Carpet beetle mating usually takes place near a light source, and the female then can lay up to 100 eggs at once. After the eggs are laid, it takes only seven to 35 days for them to hatch into larvae.
Lasioderma serricorne, commonly known as the cigarette beetle, cigar beetle, or tobacco beetle, is an insect very similar in appearance to the drugstore beetle and the common furniture beetle. All three species belong to the family Ptinidae. L. serricorne is around 2–3 mm long, and brown in colour.
Tobacco beetles have a life cycle - egg, larva, pupa and adult - that lasts about 10 to 12 weeks total. The female adult can chew its way through paper or tobacco leaf, and finds in cigars a suitably warm environment to lay its eggs, small white ovals that are too small for the human eye to detect.
The most common small brown beetles are the drugstore beetles, also known as bread beetles or biscuit beetles. They are one of the most common stored produce pest insects in the U.S. These beetles get their name from their love of stored products and, oddly, prescription drugs.
Cigarette beetles eat a wide variety of foods, including cereal, coffee beans, spices, rice, dried fruits, animal based products and pet food. They may even chew through cardboard boxes and food packaging, so only items stored in airtight containers are completely safe from these pests.
Female drugstore beetles lay single eggs in areas where they feed. Once eggs hatch they become larvae and feed on nearby food sources. The female can lay more than 100 eggs over a single lifetime. These eggs take about nine days to hatch and become larvae.
True to their common name, Flower Longhorn Beetles (family Cerambycidae, subfamily Lepturinae) are found on flowers where they feed on pollen and nectar. They have a particular affinity for the umbel flowers produced by members of the carrot/parsley/celery family (Apiaceae, formerly Umbelliferae).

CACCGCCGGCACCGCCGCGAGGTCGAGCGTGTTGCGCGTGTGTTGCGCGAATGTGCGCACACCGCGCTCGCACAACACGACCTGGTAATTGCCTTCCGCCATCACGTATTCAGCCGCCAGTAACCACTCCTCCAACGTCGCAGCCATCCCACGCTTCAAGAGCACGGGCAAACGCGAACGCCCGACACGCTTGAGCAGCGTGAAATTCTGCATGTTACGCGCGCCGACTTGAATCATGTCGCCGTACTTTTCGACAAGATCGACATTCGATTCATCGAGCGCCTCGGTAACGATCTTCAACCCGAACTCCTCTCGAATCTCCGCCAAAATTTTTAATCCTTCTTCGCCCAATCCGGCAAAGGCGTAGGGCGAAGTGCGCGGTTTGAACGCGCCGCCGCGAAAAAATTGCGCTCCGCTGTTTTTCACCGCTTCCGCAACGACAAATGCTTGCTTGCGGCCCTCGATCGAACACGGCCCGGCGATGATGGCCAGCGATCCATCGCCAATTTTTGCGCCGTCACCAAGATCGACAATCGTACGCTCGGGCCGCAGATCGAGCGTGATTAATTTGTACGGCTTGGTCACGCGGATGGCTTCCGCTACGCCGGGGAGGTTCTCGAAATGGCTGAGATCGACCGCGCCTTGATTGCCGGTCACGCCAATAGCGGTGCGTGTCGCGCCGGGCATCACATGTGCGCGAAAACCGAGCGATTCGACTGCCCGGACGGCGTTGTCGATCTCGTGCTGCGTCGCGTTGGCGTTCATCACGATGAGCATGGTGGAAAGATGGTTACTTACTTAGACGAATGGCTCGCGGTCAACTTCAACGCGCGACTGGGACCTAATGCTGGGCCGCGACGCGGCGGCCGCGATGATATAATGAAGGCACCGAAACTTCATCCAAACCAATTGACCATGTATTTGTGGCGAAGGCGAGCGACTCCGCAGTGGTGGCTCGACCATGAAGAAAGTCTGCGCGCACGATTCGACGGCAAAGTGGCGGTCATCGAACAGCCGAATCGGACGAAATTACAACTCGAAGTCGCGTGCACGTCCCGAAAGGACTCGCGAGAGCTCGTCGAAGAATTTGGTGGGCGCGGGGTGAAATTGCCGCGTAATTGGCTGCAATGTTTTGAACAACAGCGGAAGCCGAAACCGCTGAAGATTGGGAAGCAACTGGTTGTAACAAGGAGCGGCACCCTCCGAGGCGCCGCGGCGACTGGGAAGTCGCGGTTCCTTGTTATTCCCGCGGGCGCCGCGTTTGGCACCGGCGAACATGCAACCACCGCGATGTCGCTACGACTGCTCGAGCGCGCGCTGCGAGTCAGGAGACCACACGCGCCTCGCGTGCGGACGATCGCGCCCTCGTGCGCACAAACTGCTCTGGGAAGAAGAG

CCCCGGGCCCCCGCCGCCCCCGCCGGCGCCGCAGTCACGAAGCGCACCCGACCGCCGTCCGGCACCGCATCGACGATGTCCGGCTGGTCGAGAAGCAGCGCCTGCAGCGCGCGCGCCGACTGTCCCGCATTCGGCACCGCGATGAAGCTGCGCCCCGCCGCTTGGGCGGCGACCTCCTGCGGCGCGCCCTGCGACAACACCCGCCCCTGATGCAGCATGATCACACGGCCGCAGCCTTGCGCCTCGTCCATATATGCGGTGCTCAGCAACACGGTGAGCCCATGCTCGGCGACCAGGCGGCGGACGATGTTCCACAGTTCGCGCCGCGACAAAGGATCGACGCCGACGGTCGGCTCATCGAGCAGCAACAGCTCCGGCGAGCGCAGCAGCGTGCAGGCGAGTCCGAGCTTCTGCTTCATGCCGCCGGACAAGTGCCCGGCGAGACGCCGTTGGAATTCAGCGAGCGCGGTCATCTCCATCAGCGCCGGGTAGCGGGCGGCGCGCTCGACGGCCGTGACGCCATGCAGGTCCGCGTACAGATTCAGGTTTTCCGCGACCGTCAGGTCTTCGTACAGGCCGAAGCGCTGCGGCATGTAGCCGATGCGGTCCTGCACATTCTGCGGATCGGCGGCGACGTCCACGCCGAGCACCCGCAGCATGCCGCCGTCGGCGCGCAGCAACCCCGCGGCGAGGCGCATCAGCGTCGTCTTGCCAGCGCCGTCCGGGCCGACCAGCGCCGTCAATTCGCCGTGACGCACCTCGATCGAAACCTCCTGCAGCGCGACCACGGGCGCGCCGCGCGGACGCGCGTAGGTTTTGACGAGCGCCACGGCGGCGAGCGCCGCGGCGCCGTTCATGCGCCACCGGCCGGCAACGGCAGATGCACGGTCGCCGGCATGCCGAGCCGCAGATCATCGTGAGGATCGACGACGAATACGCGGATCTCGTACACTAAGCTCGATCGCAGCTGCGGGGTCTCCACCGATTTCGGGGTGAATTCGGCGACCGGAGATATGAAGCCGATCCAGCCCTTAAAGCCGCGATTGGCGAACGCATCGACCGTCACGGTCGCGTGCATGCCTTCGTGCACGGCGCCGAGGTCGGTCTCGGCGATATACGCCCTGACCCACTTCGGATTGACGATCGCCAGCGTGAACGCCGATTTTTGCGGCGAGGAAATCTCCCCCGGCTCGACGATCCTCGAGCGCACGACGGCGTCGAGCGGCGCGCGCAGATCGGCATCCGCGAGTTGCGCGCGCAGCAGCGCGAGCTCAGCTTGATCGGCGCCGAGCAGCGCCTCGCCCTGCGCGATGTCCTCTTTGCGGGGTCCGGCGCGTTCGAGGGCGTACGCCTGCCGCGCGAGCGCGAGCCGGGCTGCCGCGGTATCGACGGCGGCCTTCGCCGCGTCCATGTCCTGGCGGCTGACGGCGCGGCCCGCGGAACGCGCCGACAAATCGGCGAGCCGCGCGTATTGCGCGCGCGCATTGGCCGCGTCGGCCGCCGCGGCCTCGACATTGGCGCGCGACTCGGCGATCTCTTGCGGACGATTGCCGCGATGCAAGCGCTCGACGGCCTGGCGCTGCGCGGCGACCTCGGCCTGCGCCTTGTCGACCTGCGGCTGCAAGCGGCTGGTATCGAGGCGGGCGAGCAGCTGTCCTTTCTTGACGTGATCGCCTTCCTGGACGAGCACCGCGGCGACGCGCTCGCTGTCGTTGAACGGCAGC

Flower longhorns are the fashion models of the beetle world. Their slender and highly stylized outline is reminiscent of that of wasps; although they would never be mistaken by such because they have the characteristic hard shell (elytra) of all beetles covering their membranous wings.
Flower longhorns love flat open blossoms of the umbrella type, such as the members of the carrot family. They also like flowers of the rose and aster family as well as wild hydrangea. They feed on their pollen.
Their larvae don't have such wholesome habits. They are wood borers, meaning that they feed on wood. However none has been reported as a serious pest of trees. Perhaps trees have enough defenses against them or there are enough enemies to keep their numbers from getting out of control.
The Japanese beetle is a species of scarab beetle. The adult measures 15 mm in length and 10 mm in width, has iridescent copper-colored elytra and a green thorax and head
Japanese beetles feed on the leaves, flowers or fruit of more than 300 species of plants.
Japanese beetle grubs are pests of turfgrass. They chew grass roots, causing the turf to brown and die. Grub-damaged turf pulls up easily from the soil, like a loose carpet.
Japanese beetle infestations in Minnesota are mostly found in the Twin Cities metropolitan area and southeast region of the state.
Stage Beetles are found around decaying logs and stumps in deciduous forests, parks, and neighborhoods with trees.
Larvae feed on decaying wood, adults feed on tree sap.
The name “stag beetle” refers to the oversized mandibles on some males that resemble deer antlers.
Another common name for this beetle is pinching bug stuff
The brown marmorated stink bug is an insect in the family Pentatomidae, native to China, Japan, Korea and other Asian regions. In September 1998 it was collected in Allentown, Pennsylvania, where it is believed to have been accidentally introduced.
Brown marmorated stink bug feeds on a wide variety of host plants, including a variety of fruits (e.g., apples, stone fruits including peaches and apricots, figs, mulberries, citrus fruits and persimmons), crops (e.g., beans, corn, tomatoes and soybeans) and many ornamental plants and weeds.
Most stink bugs are plant feeders. The first generation in the spring often feed on weeds or grasses. As they develop into adults, they often migrate into fields, orchards and residential landscapes. In these environments, stink bugs feed on apples, peaches, berries, peppers, beans and pecans.